A. P. RUSSELLO, Jr., Plaintiff and Respondent. v. William H. MORI et al., Defendants. William H. Mori and Ellen M. Mori, Defendants and Appellants.
Defendants appeal from an order denying their motion for a change of venue from Alameda County, which is the county of residence of the plaintiff and the defendant Hurlburt, to Sacramento County, which is the county of residence of the other defendants.
The question presented on this appeal is whether the defendant Henry L. Hurlburt was improperly joined as a defendant for the sole purpose of having the action tried where he resided, so that his residence could be considered in determining the proper place for the trial of the action, pursuant to Code of Civil Procedure Section 395. The determination of this question under Code of Civil Procedure Section 379c, depends on whether the complaint states a cause of action against Hurlburt, which in turn depends on whether Hurlburt is personally liable as a co-principal on the contract which is the subject matter of this action, as contended by the plaintiff, or whether he is not liable as an agent, as contended by the defendants.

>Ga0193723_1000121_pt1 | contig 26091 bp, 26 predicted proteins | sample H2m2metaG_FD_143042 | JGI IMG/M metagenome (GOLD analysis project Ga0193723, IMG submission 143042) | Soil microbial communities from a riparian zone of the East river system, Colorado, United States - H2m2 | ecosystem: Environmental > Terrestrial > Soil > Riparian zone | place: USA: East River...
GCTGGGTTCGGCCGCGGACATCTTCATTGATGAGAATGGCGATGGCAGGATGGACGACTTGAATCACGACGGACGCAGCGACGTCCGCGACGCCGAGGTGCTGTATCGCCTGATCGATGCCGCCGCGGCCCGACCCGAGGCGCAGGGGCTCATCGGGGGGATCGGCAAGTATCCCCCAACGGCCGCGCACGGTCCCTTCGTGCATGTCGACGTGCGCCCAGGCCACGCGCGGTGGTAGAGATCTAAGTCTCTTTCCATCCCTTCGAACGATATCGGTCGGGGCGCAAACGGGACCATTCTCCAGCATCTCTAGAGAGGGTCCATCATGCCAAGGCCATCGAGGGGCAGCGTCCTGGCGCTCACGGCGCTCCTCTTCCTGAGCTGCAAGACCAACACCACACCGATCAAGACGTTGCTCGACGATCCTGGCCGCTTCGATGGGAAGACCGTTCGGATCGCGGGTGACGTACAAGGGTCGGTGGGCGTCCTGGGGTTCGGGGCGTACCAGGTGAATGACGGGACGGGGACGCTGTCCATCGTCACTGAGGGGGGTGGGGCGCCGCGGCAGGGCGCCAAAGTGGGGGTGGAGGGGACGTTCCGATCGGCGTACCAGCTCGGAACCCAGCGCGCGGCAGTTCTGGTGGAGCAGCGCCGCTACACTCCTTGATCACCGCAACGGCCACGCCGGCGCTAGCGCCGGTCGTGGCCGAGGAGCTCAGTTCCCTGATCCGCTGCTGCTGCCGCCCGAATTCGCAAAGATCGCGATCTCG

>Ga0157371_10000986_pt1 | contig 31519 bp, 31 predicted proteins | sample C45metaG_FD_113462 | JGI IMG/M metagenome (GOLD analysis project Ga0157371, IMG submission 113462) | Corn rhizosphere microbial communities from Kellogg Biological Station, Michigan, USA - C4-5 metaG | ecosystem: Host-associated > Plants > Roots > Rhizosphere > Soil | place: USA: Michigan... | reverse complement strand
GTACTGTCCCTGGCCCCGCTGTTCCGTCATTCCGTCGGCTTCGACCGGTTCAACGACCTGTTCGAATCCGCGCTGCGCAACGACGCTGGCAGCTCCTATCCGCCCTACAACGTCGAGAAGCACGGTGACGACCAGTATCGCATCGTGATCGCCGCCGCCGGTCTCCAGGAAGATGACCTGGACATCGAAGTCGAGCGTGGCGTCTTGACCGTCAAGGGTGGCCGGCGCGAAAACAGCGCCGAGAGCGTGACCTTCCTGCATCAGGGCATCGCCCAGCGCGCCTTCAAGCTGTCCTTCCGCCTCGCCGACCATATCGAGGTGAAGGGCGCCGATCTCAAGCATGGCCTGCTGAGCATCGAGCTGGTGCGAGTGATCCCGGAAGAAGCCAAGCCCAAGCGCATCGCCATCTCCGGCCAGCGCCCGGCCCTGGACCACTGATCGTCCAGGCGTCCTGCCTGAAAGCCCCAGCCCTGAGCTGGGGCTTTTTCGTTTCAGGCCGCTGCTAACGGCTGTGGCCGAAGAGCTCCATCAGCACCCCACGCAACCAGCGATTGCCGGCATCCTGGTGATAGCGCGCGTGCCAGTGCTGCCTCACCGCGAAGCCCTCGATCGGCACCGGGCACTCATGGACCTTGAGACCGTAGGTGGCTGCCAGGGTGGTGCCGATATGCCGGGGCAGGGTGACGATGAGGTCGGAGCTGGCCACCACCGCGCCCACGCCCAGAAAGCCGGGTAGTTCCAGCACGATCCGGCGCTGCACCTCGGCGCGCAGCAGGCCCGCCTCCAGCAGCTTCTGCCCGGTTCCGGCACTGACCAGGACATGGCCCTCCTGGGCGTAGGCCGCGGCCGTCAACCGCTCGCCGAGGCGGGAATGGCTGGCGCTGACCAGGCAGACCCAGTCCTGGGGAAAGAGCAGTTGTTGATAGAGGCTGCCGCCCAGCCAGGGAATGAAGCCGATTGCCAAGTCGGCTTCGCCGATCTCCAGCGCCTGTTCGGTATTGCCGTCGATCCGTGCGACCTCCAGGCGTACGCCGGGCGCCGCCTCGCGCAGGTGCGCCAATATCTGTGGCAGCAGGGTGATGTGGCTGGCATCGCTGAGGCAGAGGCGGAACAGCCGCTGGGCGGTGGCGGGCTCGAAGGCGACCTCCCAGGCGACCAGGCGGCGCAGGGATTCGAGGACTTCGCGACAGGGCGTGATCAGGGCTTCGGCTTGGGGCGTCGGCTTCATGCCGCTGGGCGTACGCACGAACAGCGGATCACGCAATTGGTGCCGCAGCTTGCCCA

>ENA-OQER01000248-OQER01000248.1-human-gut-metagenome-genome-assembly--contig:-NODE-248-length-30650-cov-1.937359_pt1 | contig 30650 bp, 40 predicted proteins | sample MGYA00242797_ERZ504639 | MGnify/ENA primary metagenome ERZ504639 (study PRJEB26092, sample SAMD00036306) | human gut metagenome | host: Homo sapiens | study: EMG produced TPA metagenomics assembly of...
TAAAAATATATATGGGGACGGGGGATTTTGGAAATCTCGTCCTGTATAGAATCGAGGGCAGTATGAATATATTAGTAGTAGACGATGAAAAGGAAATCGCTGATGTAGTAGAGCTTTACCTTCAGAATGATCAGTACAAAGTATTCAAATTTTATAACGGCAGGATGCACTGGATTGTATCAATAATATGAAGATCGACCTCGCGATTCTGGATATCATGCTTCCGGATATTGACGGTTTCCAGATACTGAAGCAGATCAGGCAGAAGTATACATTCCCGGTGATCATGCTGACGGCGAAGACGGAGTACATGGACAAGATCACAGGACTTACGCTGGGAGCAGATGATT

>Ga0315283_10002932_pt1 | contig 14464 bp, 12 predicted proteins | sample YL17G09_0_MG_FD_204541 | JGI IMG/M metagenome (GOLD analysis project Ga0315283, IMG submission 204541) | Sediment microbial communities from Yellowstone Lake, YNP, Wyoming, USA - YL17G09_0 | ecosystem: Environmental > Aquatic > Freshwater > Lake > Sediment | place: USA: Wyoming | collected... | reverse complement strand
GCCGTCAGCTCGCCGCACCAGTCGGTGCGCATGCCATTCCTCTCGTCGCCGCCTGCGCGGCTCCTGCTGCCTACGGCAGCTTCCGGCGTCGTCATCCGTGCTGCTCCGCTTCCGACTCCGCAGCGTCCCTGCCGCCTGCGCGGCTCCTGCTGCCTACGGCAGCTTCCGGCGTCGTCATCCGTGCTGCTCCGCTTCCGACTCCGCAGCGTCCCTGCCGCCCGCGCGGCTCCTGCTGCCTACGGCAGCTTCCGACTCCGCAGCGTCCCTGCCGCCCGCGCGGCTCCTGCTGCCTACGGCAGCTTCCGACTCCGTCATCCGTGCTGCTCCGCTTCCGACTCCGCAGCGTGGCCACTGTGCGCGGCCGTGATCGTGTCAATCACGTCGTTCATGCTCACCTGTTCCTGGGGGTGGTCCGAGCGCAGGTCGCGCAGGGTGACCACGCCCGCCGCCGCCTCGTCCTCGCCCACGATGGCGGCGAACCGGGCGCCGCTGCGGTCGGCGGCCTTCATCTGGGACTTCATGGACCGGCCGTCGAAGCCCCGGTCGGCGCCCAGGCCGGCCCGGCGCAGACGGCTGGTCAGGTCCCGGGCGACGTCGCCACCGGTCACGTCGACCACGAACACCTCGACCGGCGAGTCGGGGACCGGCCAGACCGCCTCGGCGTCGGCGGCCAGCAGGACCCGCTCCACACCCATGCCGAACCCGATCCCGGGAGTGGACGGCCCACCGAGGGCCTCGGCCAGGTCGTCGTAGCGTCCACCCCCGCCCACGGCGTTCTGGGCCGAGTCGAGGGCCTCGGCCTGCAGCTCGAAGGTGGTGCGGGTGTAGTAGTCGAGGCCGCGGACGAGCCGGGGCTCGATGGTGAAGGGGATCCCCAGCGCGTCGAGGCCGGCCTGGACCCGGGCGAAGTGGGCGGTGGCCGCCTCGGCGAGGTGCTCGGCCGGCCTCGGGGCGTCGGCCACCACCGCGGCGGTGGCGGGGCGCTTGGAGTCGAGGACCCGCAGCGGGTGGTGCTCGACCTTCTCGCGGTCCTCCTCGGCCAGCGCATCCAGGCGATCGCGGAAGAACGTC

The rules for the determination of the first issue here presented were clearly stated by this court in Gottesfeld v. Richmond Ice Cream Co., recently cited with approval in Dennis v. Overholtzer, 143 Cal.App.2d 606, 299 P.2d 950 and Wiley v. Long, 148 Cal.App.2d 230, 306 P.2d 1063; 115 Cal.App.2d 854, at page 856, 252 P.2d 973, at page 975 as follows: